7 key trends in core processing

7 key trends in core processing

APIs, chatbots, cloud computing are moving core processing systems forward.

June 26, 2019

Credit unions often can’t develop new capabilities because their core processing systems won’t allow it, says Ted Bilke, president of Symitar.

That’s where application program interfaces (APIs) come in.

“Our system allows credit unions to develop their own workflows and, for example, home banking systems,” he says. “We have thousands of open APIs clients can use to modify and extend their systems' capabilities.

“Say you're issuing debit cards,” Bilke continues. “Your core processor can set up the account, issue the card, provide a PIN, connect to a network, and send a text or email. All these processes work to the benefit of both members and credit union staff.”

In addition to the use of APIs, other core processing trends include:

Support. “We offer ongoing updates, webinars, best practices, and other educational information to make sure clients are as comfortable and confident as possible," says Maria Schuld, senior vice president of banking functions for FIS. “We have a tremendous amount of experience and insights to offer.”

Flexibility. Core systems should allow credit unions to leverage the technology to differentiate themselves from competitors.

“Also, members should be able to pick and choose which functions they want to use,” Schuld says. This results in enhanced experiences that tie members closer to their credit unions.

Research and development. “Our 'secret sauce' is to keep investing in R&D,” Bilke says. “We're now on our fifth user interface, and this latest version is 'device-centric.' It works equally well with tablets, laptops, desktops, and smartphones."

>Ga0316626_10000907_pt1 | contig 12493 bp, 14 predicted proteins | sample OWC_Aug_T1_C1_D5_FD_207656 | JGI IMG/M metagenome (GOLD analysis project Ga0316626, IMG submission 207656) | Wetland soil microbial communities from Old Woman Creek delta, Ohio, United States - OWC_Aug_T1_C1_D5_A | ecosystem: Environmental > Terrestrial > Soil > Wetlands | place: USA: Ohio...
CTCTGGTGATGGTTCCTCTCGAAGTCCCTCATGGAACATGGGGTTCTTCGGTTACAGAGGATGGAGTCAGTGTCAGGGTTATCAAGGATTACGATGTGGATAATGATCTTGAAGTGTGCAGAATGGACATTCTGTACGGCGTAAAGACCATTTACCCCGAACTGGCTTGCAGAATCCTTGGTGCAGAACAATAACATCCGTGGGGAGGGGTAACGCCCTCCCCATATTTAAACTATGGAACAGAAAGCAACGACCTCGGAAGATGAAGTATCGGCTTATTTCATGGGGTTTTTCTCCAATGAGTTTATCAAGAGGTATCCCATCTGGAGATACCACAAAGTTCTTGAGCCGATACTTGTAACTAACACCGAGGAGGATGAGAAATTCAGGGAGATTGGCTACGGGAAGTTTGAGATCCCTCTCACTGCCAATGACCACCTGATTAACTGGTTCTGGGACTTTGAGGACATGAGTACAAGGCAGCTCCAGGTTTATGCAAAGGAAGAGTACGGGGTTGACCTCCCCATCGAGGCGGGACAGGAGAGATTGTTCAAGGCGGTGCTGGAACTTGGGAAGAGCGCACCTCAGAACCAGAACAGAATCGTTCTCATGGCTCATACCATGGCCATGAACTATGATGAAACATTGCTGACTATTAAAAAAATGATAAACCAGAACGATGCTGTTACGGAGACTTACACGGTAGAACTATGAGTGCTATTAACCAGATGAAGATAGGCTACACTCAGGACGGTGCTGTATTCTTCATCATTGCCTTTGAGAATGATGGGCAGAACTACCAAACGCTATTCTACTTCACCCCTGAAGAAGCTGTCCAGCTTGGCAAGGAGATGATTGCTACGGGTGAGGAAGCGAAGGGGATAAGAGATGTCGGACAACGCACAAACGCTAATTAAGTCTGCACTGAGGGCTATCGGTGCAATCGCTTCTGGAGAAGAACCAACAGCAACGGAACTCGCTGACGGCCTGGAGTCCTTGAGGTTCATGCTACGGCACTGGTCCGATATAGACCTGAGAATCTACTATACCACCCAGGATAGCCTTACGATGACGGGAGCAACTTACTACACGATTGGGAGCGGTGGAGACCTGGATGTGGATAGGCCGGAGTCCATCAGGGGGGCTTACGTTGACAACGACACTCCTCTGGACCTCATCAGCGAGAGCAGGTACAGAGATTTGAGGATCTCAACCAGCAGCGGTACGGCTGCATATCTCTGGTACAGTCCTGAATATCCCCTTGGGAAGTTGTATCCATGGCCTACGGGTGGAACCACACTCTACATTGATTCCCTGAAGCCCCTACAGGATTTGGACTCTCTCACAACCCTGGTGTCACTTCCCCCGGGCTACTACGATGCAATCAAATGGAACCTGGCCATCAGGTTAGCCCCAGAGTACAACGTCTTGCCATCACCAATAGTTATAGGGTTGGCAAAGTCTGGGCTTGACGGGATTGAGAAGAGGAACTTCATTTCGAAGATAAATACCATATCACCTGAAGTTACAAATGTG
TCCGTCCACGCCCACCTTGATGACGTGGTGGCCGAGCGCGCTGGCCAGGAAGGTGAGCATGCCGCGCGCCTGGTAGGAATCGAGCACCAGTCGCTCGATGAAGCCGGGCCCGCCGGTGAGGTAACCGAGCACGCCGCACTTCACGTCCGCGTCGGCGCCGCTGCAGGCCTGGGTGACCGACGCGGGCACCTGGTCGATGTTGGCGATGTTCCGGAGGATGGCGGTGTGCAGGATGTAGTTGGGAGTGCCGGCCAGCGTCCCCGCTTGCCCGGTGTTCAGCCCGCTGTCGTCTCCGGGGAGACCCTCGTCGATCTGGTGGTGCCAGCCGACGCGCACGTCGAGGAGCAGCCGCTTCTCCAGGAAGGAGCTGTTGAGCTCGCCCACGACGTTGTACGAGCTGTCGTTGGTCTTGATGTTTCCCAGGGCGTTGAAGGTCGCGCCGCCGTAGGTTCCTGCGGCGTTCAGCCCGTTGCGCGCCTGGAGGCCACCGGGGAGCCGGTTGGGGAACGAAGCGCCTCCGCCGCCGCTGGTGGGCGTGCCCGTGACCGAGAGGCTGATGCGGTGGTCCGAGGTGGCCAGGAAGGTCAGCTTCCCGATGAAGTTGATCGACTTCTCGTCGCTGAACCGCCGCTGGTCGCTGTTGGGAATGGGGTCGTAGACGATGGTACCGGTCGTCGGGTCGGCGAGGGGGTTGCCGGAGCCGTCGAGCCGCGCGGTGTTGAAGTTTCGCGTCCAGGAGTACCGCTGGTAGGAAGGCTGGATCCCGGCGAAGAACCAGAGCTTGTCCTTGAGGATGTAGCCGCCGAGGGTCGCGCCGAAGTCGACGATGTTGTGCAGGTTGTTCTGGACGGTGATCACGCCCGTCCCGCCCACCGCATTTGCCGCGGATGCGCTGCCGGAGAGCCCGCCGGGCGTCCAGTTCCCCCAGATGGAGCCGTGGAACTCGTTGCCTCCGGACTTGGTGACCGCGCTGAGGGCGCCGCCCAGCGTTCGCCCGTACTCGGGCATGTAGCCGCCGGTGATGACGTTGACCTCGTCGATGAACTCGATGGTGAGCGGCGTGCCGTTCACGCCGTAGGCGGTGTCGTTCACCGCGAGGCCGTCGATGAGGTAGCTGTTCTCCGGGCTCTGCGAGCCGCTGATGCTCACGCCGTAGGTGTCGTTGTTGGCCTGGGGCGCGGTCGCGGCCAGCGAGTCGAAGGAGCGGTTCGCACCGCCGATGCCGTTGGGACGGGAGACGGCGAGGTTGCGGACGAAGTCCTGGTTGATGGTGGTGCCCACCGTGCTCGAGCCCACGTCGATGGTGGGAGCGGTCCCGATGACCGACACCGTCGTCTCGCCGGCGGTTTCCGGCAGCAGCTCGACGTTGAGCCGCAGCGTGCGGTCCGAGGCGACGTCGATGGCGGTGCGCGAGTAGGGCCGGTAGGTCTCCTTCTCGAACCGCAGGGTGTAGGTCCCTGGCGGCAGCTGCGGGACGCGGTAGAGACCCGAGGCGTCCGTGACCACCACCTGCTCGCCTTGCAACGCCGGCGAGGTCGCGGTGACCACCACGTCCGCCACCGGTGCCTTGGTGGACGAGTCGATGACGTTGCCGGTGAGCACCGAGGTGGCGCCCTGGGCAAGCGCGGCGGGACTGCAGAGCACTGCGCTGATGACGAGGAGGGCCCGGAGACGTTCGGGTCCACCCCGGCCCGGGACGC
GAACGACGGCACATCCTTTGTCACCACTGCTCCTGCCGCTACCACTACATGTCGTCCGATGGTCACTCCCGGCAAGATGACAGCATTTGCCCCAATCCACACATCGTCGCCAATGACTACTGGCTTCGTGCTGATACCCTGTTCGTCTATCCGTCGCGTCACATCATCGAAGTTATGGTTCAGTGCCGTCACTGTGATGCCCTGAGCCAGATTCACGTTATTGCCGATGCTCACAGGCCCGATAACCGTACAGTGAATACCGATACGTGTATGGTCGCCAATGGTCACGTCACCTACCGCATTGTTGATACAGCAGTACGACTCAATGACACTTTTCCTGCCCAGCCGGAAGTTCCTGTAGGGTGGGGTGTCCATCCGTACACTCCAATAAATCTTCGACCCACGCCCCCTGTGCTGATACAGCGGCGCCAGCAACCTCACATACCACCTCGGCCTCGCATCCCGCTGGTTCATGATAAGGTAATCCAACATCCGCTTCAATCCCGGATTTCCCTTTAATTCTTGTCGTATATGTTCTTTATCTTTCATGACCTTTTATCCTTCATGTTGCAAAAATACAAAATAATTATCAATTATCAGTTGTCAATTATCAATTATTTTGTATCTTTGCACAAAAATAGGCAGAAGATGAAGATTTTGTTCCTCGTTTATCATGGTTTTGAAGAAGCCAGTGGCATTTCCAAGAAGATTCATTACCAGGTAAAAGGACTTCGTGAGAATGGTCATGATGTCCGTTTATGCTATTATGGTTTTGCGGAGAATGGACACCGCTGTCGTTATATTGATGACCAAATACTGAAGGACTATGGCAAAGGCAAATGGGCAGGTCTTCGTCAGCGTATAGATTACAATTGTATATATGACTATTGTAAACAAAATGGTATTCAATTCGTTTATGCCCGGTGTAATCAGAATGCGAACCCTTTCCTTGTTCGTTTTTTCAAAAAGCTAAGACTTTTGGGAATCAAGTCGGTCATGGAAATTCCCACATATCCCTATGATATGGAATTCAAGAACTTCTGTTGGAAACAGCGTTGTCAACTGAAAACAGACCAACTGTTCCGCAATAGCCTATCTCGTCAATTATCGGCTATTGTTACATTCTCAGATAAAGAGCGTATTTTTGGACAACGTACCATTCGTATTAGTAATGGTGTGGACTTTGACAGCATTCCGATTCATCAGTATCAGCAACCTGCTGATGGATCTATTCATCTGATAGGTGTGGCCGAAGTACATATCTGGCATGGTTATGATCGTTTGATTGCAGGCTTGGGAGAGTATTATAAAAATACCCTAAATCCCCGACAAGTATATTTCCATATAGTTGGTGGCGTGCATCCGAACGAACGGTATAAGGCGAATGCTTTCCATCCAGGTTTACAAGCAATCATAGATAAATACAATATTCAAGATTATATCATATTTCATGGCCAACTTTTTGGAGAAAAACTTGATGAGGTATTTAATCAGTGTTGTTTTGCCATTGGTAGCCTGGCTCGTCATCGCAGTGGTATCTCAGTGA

Continuous improvement. Core processors also look internally for ways to improve, including holding regular planning sessions that focus on internal processes and how to better integrate their own platforms, says Derek Everett, Fiserv's general manager of Credit Union Solutions.

Chatbots. Bilke calls this  technology “a newish trend” whose adoption has been slower than expected.

“Credit unions' more sophisticated members are asking for it, and we're patiently waiting for it to grow,” he says. Members use this service as they would Alexa or Google Home.

First-generation interactive voice response provided basic account information such as balances, recent transactions, and transfers. Second-generation chatbots can pay bills, provide credit card information, and offer the ability to turn credit cards on or off.

“They are evolving the same way online and mobile banking did,” Bilke says.

Cloud computing. The move to cloud computing will continue, fueled by member data.

“The credit union space has 'data stashes' that, when mined, can present insights into how to target the right members in the right way," says Amy Daniels, Fiserv's general manager of Credit Union Solutions.